NHT must get back on right path
In November 2008, then Leader of the Opposition Portia Simpson Miller blasted the Bruce Golding-led Government for the purchase of lands at Ferry, St Catherine.
Simpson Miller led the choir of People's National Party (PNP) voices which accused Golding of nepotism and undue personal interest in the purchase of lands.
The PNP charged that Golding's motivation for the land purchase was to rescue the Hydel Group of Schools, owned by then Government Senator Hyacinth Bennett.
Fast forward nearly four years and the PNP, led by Simpson Miller, is being accused of doing the same thing by using the National Housing Trust (NHT) to purchase property housing the Outameni Experience attraction in Trelawny.
While many Jamaicans, rightfully incensed about the purchase, are quick to label it a bailout, The Gavel will await either an admission from the Government or further and better particulars before making a determination in that regard.
Tomorrow, Simpson Miller is scheduled to answer questions posed by Andrew Holness, the leader of the opposition, on the Outameni purchase. The questions are not only pertinent, but timely. One hopes that the prime minister will address them fulsomely and be in a position to answer the follow-up questions. The worst thing that could happen is for politics to trump national interest in getting the full story on the Outameni transaction.
One also hopes that the posture Simpson Miller adopted in 2008 will not be dissimilar to the one she will take tomorrow. For those who may not recall, Simpson Miller, in respect to the Ferry lands, remarked in 2008 that "this misuse of public funds is unacceptable, especially in a climate where businesses are struggling to finance their operations; it is an abuse of public resources for the State's funds to be used in this way".
She now needs to convince Jamaica that the decision that the NHT should purchase the Outameni Experience attraction for $180 million was not a misuse of funds, especially in a climate where businesses are struggling to finance their operations.
The Gavel believes that while corruption may be difficult to prove in either case, or may even be nonexistent, the country could be spared these unnecessary blemishes to its already tattered image if a single policy governing land acquisition by any state agency were instituted. A great place to start is to bar all state agencies, except for the National Land Agency (NLA), from purchasing or disposing of assets over a certain value.
For example, the board of the NLA would be allowed to carry out transactions where the property being bought or sold on the Government's behalf is no more than $10 million.
All transactions above that limit should be subject to either Cabinet or parliamentary approval. This safeguard would go a far way in removing the taint of corruption and sweetheart deals which may follow purchases, especially in the context of our increasingly polarised society.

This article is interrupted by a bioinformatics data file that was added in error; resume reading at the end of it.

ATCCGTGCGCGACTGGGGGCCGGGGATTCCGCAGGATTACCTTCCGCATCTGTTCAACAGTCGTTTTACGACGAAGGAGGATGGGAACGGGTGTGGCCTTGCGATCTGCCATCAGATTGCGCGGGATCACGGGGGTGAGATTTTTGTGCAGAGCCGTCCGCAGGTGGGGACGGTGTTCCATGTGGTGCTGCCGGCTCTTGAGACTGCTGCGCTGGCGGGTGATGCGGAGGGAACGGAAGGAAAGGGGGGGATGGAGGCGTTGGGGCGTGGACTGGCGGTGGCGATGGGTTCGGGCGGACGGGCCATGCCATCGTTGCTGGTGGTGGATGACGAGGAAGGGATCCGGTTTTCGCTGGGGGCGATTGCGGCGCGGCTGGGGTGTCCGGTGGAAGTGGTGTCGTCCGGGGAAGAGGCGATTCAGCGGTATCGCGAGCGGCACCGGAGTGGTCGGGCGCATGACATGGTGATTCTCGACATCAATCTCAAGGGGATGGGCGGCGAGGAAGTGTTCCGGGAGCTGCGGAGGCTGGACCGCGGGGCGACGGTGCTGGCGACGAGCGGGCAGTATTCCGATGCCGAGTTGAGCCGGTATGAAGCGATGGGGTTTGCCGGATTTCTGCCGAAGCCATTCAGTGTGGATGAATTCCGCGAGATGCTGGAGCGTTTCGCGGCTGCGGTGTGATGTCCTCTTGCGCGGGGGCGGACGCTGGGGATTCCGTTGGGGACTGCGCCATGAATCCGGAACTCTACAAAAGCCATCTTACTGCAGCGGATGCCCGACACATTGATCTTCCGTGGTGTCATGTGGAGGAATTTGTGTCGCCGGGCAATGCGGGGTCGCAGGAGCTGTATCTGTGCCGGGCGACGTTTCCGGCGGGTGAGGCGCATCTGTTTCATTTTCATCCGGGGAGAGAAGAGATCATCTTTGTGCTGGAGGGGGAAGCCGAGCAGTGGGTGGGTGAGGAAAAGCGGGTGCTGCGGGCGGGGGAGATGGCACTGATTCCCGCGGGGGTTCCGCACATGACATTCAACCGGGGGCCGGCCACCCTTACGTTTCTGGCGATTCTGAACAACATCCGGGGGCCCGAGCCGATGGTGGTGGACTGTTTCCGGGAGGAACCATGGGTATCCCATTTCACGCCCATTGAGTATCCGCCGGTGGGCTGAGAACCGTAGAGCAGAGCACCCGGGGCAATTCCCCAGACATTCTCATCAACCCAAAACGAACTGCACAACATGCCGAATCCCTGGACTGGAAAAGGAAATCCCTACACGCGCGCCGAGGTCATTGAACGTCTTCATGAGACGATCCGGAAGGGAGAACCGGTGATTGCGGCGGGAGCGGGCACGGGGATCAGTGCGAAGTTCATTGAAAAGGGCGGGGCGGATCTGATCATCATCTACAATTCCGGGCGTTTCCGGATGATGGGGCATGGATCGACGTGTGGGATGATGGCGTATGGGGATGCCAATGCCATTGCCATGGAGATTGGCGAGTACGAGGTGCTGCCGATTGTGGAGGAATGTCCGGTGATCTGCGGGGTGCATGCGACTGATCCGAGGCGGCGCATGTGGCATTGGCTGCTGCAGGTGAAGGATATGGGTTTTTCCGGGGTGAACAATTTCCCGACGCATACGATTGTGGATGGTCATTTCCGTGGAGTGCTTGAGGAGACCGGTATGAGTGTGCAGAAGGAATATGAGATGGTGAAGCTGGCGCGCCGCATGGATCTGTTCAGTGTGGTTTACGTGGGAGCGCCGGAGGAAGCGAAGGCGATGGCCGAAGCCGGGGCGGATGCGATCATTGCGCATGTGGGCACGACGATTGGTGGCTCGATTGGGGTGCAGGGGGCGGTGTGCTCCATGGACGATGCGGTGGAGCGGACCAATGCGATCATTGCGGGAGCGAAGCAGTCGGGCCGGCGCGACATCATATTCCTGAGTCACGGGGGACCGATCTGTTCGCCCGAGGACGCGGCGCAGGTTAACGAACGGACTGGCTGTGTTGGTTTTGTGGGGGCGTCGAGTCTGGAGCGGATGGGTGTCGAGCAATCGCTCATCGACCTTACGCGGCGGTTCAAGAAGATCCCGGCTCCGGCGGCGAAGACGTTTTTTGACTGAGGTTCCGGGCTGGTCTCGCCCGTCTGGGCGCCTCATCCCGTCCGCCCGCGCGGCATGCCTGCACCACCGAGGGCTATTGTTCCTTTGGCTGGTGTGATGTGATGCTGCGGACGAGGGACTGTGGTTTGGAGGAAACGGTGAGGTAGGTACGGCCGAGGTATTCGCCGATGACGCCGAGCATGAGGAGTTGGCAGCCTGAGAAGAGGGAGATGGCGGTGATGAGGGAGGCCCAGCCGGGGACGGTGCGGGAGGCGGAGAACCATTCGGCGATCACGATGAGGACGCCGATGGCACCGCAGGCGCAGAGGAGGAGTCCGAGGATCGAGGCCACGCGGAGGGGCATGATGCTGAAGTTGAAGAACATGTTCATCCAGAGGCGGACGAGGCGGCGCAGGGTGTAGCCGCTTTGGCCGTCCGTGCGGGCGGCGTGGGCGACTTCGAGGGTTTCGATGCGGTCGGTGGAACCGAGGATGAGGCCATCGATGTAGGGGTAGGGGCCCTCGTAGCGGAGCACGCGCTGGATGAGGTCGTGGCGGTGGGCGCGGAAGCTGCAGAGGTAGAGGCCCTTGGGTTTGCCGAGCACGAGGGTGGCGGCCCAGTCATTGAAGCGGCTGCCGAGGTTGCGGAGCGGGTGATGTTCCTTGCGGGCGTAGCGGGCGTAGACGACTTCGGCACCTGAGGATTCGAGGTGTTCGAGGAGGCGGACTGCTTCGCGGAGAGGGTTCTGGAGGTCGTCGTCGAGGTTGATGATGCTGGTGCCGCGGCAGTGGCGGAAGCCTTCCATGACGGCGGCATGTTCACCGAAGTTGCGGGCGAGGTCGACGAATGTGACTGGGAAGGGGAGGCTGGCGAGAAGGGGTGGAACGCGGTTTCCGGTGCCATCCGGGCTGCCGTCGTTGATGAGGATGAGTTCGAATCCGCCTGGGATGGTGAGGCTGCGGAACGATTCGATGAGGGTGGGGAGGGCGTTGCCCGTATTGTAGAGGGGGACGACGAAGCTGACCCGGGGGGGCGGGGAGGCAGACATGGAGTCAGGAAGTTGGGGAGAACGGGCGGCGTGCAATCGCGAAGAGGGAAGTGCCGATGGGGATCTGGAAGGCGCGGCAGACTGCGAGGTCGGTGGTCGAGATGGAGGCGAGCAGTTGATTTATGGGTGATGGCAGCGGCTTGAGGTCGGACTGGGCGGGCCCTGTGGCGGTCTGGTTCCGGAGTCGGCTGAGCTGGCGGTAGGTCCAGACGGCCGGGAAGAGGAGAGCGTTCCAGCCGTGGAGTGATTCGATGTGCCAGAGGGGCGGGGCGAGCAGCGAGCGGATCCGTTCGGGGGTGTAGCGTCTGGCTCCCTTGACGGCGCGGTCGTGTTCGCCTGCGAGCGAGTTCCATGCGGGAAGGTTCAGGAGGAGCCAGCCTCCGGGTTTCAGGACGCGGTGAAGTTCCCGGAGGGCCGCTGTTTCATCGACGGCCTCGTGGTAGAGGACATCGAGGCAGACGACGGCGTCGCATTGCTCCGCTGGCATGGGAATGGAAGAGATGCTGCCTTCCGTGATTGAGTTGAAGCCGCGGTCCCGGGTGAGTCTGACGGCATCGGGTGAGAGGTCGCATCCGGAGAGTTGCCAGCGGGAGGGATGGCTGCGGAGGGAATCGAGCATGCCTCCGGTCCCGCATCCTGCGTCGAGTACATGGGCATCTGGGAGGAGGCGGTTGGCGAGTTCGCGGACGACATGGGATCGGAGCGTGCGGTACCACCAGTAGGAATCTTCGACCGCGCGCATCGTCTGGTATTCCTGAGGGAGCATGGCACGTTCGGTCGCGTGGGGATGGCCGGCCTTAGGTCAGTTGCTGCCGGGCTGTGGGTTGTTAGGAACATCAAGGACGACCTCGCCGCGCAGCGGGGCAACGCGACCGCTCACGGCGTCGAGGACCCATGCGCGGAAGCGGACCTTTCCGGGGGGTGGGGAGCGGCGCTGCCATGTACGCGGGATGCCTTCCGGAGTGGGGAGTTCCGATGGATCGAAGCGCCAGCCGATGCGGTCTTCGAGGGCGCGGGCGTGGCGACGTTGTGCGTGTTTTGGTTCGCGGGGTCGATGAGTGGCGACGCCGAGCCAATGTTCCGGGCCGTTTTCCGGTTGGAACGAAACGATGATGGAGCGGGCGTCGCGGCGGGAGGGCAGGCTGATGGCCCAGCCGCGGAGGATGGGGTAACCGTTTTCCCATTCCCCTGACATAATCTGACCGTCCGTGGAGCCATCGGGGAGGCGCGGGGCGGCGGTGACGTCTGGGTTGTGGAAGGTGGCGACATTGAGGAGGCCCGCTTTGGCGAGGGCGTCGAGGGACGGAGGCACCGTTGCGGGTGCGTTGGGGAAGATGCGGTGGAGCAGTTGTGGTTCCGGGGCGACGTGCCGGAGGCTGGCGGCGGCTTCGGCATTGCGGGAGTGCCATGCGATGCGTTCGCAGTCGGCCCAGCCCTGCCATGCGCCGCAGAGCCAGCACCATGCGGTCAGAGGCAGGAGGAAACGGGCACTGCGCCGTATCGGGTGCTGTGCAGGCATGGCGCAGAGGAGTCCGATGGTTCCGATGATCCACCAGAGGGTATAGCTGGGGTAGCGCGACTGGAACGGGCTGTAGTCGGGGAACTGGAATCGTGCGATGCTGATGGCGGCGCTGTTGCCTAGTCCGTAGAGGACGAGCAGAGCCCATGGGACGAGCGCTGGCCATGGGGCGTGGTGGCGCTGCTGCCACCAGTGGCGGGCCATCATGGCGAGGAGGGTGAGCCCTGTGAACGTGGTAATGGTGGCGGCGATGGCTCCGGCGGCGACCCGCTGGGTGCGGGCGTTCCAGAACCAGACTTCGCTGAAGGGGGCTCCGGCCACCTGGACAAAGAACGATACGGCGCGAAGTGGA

Government agencies should not be allowed to hop around and engage in activities that do not significantly advance the interest of those it has been set up to serve. Thus, the NHT, in the context of so many Jamaicans being unable to purchase or even lease decent affordable housing solutions, ought to be reminded of its mandate and be made to slavishly follow the rules.
It should not be in the business of running attractions, parks, donkey rides or other unapproved roles it might have taken on. The Trust should not be allowed to be all things to all people.
An examination of reports submitted to a parliamentary committee makes it clear that the NHT has been doing a poor job of following its own budget for the disbursement of funds for home construction.
The NHT's housing budget this year is $22.37 billion but, if the trend, which has been seen in the first four months continues, the entity will fall short.
NHT board failure
This falling short, however, should not be viewed as merely an accounting exercise. Instead, it underlines the failure of the Trust's board of directors and its management to, in the first instance, properly assess the state of play, and secondly, implement the targeted programmes in such a manner that redounds to the maximum benefit of its contributors.
When government agencies appear before the Public Administration and Appropriations Committee (PAAC), there should be a requirement for their directors to furnish the committee with a list of all proposed investment projects as well as the reports of all due diligence that has been undertaken in that regard.
I long for the day when the NHT will consider creating housing stock for young professionals in major urban centres. These properties would then be leased for a period of no more than five years. It would insulate young professionals leaving tertiary institutions from greedy, blood-sucking landlords by charging reasonable rates. These young depositors would be put in a position to move from these starter homes straight into their own NHT homes since they would have been able to save up the deposit to make that first step.
This current Outameni experience should serve as a wake-up call for all concerned to ensure that steps are taken to ensure the NHT fulfills it mandate to deliver housing solutions, build communities, provide contributions refunds and influence the market to make housing more affordable.
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